“Zachary,” said Joseph, “come here and sit with me. Climb up here on my lap and sit facing me. There. Now, lean forward and rest your head against mine, like this. We are going to take a little journey, right here, where we are sitting. We’re not actually going to leave, but we are going to go far, far away.” “I don’t know what you mean, Joseph. How can we go somewhere if we’re not going to leave your rocker, if we’re going to stay right here?” said Zachary. “Close your eyes and listen to me,” responded Joseph, “just close your eyes.” Suddenly, Zachary could see inside of Joseph’s mind. “Wow!” he said, “how did you do that?” “Sit still Little One. Lean your head against mine, now, and just sit still.” Again, Zachary was joined with Joseph inside the old man’s mind. He truly did feel that he was going on a journey. He felt almost like he was being carried about on a wing, nearly flying through his friend’s thoughts and consciousness. Zachary felt warm, and at peace. He saw images of Joseph’s life, old people, children, statues, masks, flowers, and an unending sky. His friend was a wonderful man, thought Zachary. He was amazed at all the sensations, emotions, and states of consciousness that were new and strange to his little mind.

After what seemed to be a very long time, Zachary’s feeling of flight stopped and he could see that he and Joseph were standing before a magnificent, ancient building. “Zachary,” the old man said, “we are here.” Looking toward the arch overhead, the little boy, with Joseph’s mind, read the graven inscription ‘hall of answers’ and understood it to mean – ‘Hall of Answers.’ “This, My Little Friend, is where I find the answers to fill all of the holes that Hope brings. It is in this place, that I find my peace.”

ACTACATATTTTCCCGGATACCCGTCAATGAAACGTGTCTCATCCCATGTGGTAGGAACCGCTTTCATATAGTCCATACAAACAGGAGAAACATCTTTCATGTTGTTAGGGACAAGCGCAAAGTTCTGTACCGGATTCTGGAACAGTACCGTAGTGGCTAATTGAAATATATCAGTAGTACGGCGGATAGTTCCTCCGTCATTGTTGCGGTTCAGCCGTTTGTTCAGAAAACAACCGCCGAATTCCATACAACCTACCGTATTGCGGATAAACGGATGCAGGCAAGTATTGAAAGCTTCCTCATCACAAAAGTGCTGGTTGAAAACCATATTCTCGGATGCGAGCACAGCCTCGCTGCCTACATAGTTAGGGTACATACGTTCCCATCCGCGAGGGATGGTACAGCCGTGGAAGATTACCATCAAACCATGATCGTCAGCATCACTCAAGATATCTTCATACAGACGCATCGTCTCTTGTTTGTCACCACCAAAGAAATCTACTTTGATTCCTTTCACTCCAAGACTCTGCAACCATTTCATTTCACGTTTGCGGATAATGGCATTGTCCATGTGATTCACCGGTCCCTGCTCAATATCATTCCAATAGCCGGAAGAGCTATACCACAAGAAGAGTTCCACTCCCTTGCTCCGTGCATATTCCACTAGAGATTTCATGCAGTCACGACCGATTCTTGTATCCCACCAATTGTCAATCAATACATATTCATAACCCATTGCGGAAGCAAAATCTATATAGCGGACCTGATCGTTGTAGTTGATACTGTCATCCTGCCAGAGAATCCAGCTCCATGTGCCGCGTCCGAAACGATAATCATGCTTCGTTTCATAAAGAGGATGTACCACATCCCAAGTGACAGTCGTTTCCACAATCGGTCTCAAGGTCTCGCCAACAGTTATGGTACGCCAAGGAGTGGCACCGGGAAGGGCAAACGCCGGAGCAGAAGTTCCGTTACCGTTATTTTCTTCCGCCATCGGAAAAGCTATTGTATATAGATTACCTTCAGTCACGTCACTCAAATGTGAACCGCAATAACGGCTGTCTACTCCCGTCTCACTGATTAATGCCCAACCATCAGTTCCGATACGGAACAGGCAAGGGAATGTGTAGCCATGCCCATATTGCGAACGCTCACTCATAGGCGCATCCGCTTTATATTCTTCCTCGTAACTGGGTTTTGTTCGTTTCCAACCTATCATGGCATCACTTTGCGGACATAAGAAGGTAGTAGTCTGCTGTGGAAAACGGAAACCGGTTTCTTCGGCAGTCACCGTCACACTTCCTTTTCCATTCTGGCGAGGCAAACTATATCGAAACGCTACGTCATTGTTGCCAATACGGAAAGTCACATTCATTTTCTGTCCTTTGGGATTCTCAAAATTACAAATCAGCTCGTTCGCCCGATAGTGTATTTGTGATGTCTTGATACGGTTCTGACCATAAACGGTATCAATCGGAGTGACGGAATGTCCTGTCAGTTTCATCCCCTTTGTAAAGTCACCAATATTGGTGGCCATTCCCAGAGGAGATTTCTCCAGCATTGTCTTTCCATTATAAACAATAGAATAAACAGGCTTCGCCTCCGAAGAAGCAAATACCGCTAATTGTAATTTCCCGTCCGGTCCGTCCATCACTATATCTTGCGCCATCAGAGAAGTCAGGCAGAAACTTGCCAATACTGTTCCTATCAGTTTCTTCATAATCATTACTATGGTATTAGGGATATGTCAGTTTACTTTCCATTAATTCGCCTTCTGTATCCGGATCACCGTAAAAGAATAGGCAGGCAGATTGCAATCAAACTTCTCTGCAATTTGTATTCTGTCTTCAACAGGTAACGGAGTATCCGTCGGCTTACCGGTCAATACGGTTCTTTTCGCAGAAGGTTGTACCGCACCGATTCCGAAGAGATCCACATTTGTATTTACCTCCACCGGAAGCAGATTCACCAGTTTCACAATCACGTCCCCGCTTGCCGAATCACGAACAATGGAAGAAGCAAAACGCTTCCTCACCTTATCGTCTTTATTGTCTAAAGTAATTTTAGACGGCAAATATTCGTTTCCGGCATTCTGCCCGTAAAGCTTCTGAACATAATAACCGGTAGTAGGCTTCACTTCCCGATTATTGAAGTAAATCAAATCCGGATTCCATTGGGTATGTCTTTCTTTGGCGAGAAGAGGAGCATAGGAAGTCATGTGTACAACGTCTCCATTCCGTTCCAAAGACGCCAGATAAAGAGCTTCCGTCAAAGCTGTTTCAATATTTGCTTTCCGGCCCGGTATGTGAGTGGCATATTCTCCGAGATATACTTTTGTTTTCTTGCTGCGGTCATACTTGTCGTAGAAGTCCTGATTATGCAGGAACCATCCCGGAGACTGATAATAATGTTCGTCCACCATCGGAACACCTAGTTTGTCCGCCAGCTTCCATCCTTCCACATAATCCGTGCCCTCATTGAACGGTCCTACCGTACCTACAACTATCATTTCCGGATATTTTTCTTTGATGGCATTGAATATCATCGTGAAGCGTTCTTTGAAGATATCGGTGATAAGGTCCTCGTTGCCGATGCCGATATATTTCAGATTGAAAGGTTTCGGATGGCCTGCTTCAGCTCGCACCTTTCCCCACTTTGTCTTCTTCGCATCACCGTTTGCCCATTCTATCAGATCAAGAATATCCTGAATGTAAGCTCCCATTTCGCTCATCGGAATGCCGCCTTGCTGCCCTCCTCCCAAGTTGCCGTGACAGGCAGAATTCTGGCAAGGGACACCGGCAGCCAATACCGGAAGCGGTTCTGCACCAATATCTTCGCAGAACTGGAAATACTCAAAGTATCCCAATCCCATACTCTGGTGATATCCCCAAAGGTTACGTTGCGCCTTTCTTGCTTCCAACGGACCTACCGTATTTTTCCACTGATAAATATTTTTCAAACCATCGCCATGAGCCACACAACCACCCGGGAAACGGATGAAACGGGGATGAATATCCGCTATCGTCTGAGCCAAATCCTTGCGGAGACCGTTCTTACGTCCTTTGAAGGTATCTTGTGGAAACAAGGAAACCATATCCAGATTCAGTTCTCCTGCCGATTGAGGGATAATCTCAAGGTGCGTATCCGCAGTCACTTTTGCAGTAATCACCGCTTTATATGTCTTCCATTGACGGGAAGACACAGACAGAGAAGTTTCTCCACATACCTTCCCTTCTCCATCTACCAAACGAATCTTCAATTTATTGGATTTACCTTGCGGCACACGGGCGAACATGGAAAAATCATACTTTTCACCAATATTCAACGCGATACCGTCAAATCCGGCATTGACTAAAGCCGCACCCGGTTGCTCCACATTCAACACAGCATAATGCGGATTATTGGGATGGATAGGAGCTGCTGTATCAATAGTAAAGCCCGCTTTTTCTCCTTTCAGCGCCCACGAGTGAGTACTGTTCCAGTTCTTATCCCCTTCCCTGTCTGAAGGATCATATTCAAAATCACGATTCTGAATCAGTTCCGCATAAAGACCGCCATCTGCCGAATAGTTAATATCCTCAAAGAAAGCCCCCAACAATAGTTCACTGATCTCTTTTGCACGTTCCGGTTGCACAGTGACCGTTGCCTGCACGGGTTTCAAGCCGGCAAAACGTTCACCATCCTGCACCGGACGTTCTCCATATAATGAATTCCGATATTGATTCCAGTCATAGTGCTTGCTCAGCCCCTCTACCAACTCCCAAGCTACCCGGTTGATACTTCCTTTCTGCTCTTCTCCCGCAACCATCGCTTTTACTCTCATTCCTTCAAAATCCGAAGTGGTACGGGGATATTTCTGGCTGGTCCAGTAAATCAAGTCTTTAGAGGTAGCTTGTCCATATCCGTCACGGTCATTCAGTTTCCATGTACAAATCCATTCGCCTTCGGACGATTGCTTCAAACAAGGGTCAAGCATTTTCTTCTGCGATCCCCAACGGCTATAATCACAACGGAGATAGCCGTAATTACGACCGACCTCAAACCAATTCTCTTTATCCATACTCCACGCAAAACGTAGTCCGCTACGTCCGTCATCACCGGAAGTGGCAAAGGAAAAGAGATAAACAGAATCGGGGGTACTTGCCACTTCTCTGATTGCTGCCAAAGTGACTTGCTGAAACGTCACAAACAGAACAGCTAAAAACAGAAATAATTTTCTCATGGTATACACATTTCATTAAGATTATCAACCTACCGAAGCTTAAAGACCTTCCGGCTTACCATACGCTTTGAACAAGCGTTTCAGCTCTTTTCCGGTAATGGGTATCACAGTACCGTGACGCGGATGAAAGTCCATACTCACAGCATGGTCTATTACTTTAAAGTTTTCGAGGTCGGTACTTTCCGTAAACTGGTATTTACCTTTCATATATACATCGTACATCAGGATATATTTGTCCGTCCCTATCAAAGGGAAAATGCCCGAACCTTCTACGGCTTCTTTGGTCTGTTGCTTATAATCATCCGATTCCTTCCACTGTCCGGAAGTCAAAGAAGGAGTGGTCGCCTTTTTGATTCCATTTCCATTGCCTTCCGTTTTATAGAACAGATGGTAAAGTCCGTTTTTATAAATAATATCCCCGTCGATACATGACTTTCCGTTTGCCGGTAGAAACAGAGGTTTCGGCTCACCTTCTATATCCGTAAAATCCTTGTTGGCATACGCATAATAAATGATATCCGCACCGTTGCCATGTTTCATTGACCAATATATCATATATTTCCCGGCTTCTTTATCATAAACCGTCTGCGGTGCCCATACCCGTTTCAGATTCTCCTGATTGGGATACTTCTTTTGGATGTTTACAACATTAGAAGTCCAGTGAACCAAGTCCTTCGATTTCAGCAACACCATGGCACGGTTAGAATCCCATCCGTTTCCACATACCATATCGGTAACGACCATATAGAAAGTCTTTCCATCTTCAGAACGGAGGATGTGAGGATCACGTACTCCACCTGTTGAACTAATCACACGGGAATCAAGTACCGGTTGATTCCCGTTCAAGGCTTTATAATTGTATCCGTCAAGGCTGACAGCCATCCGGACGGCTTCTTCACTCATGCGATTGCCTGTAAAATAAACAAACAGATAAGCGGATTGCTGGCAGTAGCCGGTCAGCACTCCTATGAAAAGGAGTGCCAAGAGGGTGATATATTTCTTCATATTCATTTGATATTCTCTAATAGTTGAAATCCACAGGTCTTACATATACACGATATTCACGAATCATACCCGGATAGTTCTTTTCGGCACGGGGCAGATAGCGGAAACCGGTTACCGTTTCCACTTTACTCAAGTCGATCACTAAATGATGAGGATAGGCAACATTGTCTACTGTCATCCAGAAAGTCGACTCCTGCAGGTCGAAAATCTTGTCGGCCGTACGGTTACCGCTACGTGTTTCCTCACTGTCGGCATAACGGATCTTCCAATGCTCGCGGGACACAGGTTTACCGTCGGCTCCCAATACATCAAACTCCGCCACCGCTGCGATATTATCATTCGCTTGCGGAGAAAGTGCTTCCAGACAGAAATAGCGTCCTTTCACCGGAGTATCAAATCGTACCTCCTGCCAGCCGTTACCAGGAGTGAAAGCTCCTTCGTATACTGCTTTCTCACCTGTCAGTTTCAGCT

In his mind, Joseph took the little boy’s hand and led him up the stairs, through the immense, wooden door, and into the great Hall. Zachary stood in awe of the thousands of shelves, racks, and stands that contained the books of Joseph’s knowledge. The old sage began walking up one aisle, and then back down the next, searching the stacks and piles of monstrous notebooks and ledgers, hoping to find that one hidden something. “Ah! I remember where I put it,” said Joseph, “follow me!” Back to the far side of the building, up two flights of circular stairs, and back again to the middle of the Hall, but on the third floor, the old man led his companion to yet another remote corner of his mind, where they found in a toppled pile, several ancient, cracked, leather-bound manuscripts. “This is it,” said the old man, “this is where the answer lies.” Joseph dug to the bottom of the heap and extracted three small, red, leather-covered books. Their golden edges were dull with time, and in the dim light, Zachary could barely make out the embossed letters of their title – ‘The Contents of Heaven.’